Corinne Stancescu Cyber Security and Emerging Threats

The Growing Refugee and IDP Crisis in Syria

Since the beginning of the Syrian conflict, between rebel forces and forces loyal to President Bashar al-Assad’s regime, more than 100,000 individuals have lost their lives and over 9 million individuals have been forced from their homes. This current refugee crisis is a result of not only the civil war, but dates back to 1963, when the military-led Ba’ath party took control of Syria, creating a strong authoritarian state promoting anti-Western policy and imposing harsh punishment towards any domestic opposition.

During the 2011 Arab Spring in Syria, government opposition inspired by events in Tunisia, Egypt and Libya, led Syrian security forces to use tanks, gunfire and mass arrests as a means of force against the uprisings. The Arab Spring demonstrations and protest in Syria became increasingly violent as rebel forces battled government forces in an effort to remove President Assad and the Ba’ath party from power, plunging the country into a civil war. This civil war has created one of the largest refugee crises in recent history, with more than 2.5 million Syrian citizens fleeing the state into neighboring states.

As conditions in Syria have deteriorated, the migration of its populace has accelerated dramatically with Homs and Aleppo accounting for the largest number of citizens being forced to relocate. This has created political, financial and social burdens for neighboring states which have seen the influx rise exponentially in recent years. Lebanon, Jordan and Turkey have taken the majority of Syrian refugees, with Iraq, Egypt and North Africa not far behind.

Lebanon has been flooded with the highest proportion of Syrian refugees, increasing the state population by 25%. Most refugee camps are situated less than 4km from Beirut, in the predominantly Shia district of Dahiyeh. In an area no bigger than 1.3 sq km and housing more than 10,000 Palestinians and Syrians, the refugees live in desperate conditions. The growing number of inhabitants means that the need for more housing has increased. As the camps are prohibited by Lebanese authorities from expanding outwards, they have become more densely compacted. Many of these ‘breeze-block’ houses are made up of rooms no bigger than 25-30 sq.m and are only a few stories high. The combination of a large population living in such close proximity has given way to sanitary concerns and has increased the spread of disease.

The Zaartari refugee camp, located in the Jordanian desert and only 12km from the Syrian border, houses more than 130,000 Syrian refugees with 2,000 newcomers coming into the camp each day. The world’s second largest refugee camp, Zaatari is made up of 30,000 shelters and administration units that cost $500,000 a day to manage. Of the 30,000 buildings, only three are hospitals.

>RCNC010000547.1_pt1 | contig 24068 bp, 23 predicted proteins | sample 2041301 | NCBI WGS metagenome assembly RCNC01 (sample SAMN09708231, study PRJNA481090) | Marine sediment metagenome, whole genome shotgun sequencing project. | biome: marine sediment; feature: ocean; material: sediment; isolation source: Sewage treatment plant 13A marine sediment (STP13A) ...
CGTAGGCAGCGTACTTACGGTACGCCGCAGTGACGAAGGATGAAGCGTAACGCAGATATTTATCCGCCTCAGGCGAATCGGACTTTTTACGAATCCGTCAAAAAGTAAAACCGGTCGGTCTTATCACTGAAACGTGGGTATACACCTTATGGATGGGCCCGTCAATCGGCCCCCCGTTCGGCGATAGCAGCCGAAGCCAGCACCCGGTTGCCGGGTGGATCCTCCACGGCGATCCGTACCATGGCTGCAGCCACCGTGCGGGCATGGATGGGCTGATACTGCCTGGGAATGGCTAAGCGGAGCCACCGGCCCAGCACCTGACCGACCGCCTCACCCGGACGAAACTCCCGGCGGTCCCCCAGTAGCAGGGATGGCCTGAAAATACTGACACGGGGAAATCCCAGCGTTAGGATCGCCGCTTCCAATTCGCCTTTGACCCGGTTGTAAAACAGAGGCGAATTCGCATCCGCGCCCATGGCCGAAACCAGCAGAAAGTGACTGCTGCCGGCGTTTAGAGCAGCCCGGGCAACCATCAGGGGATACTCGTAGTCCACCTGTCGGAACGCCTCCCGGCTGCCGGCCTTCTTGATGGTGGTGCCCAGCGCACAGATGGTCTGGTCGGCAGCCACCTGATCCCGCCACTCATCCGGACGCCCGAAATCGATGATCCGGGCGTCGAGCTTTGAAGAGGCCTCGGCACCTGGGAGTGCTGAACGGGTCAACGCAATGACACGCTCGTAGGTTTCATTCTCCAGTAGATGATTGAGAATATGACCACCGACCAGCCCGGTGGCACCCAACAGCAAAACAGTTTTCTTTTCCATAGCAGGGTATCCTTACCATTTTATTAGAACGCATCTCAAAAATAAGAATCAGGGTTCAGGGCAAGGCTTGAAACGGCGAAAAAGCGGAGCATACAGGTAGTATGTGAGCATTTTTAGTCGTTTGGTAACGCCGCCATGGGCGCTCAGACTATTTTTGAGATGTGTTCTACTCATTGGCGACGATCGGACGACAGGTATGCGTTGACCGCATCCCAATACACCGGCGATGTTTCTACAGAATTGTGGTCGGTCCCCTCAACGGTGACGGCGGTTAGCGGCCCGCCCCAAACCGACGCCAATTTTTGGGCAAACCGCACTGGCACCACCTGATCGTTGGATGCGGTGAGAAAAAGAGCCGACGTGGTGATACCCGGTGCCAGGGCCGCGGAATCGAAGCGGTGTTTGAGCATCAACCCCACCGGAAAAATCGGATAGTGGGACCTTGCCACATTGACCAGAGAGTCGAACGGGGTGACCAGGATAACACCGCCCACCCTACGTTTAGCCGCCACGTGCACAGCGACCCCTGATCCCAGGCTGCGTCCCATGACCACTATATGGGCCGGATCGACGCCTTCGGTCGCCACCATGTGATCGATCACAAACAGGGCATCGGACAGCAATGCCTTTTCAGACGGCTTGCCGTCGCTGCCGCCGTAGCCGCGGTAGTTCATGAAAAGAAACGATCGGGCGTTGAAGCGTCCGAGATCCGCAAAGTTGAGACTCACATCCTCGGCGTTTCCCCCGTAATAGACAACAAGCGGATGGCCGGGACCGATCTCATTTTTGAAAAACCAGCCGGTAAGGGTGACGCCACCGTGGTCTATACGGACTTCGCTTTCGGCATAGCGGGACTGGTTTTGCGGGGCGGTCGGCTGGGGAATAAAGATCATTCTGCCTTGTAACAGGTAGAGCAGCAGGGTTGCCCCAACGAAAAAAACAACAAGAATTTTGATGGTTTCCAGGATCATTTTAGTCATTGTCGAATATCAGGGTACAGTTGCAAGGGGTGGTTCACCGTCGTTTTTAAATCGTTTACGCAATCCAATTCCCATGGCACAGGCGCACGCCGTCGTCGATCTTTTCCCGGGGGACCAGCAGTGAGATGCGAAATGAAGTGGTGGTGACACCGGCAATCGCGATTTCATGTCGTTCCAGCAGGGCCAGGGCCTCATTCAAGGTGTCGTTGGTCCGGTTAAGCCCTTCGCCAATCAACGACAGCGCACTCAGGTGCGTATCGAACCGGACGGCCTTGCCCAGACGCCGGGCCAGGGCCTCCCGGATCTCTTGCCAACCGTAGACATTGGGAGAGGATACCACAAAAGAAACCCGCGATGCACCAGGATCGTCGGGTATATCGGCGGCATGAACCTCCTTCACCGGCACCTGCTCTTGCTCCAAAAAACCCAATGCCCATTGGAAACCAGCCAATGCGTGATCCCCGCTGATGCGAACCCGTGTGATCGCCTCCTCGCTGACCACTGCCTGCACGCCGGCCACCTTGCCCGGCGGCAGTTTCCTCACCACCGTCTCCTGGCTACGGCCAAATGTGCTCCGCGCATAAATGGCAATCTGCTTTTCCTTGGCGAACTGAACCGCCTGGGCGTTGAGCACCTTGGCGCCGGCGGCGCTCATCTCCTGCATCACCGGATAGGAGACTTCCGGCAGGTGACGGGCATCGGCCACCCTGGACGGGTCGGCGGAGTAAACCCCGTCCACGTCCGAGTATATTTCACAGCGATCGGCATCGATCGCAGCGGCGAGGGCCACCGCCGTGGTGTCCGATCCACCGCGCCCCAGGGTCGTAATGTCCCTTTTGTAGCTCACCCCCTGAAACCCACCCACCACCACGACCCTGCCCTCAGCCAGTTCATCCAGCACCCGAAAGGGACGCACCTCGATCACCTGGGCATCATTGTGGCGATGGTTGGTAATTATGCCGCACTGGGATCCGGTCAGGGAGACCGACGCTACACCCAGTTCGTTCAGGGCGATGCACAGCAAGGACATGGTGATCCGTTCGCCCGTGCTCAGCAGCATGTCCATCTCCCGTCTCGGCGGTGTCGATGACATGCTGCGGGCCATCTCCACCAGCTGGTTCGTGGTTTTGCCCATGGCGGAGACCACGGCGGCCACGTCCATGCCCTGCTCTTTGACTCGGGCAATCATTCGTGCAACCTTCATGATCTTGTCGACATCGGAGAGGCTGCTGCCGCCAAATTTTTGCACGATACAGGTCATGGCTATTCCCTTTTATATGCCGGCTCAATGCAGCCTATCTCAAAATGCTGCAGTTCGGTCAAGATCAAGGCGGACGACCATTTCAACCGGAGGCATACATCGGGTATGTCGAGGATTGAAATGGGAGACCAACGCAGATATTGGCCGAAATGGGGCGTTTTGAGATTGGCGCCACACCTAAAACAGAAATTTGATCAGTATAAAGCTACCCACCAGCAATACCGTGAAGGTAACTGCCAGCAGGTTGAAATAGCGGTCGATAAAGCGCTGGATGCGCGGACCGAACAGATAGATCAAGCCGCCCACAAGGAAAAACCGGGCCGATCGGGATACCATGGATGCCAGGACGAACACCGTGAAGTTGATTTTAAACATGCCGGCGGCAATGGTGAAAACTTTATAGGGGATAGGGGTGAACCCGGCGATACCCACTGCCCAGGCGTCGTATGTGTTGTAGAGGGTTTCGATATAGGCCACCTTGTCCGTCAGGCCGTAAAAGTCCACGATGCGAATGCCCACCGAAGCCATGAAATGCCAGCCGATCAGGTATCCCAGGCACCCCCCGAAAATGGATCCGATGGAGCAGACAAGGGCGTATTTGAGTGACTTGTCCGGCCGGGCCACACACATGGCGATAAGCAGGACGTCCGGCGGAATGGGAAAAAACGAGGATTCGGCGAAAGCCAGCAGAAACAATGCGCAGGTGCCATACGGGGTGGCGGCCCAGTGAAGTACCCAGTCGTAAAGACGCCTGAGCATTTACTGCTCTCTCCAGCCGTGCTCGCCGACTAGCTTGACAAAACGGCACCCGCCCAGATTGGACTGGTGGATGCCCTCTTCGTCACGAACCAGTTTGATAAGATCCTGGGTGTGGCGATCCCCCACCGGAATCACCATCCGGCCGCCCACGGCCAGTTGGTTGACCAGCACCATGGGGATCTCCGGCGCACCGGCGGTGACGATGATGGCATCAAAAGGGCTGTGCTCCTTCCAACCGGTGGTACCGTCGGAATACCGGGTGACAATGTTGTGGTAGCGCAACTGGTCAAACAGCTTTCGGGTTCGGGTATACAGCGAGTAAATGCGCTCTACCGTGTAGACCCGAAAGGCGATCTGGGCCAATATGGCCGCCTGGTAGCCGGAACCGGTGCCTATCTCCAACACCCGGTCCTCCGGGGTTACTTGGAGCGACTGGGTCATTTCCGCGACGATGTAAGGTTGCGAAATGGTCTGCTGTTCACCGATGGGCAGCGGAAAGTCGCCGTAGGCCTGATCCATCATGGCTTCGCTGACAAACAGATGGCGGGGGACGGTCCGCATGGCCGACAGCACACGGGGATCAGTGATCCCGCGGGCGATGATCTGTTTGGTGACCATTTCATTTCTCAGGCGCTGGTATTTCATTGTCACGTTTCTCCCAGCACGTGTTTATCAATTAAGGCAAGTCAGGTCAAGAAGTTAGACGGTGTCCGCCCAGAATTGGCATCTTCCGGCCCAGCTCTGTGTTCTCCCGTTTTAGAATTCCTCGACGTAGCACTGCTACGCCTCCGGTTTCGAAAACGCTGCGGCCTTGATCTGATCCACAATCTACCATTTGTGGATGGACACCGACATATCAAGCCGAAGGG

As of 2014, the UNHCR has appealed for $3.7 billion for the provision of food, shelter and protection of Syrian refugees, but has yet to meet its financial goal. With the rise of the Islamic State in Iraq and Syria (ISIS), the refugee crisis has only been exacerbated. Syrian Kurds have been forced to flee to Turkey, fearing the brutality of ISIS forces and seeking a safe refuge amidst the violence in the region. With the U.S. and its allies engaging in airstrikes against ISIS, the lack of stability in Syria continues to be a driving concern, forcing even more Syrians to move across their border, adding to one of the worse humanitarian crises of our time.

Author

  • Corinne Stancescu

    Corinne Stancescu is a Research Analyst at the NATO Association of Canada. Previously, she was the Program Editor for Society, Culture, and International Relations from May to December 2015, and a Junior Research Fellow for Women and Security from May 2014 to April 2015. She graduated from the University of Toronto with an Honours B.A. in History and English. You can contact her at corinne.stancescu@gmail.com.

Corinne Stancescu
Corinne Stancescu is a Research Analyst at the NATO Association of Canada. Previously, she was the Program Editor for Society, Culture, and International Relations from May to December 2015, and a Junior Research Fellow for Women and Security from May 2014 to April 2015. She graduated from the University of Toronto with an Honours B.A. in History and English. You can contact her at corinne.stancescu@gmail.com.
http://natoassociation.ca/author/corinnestancescu/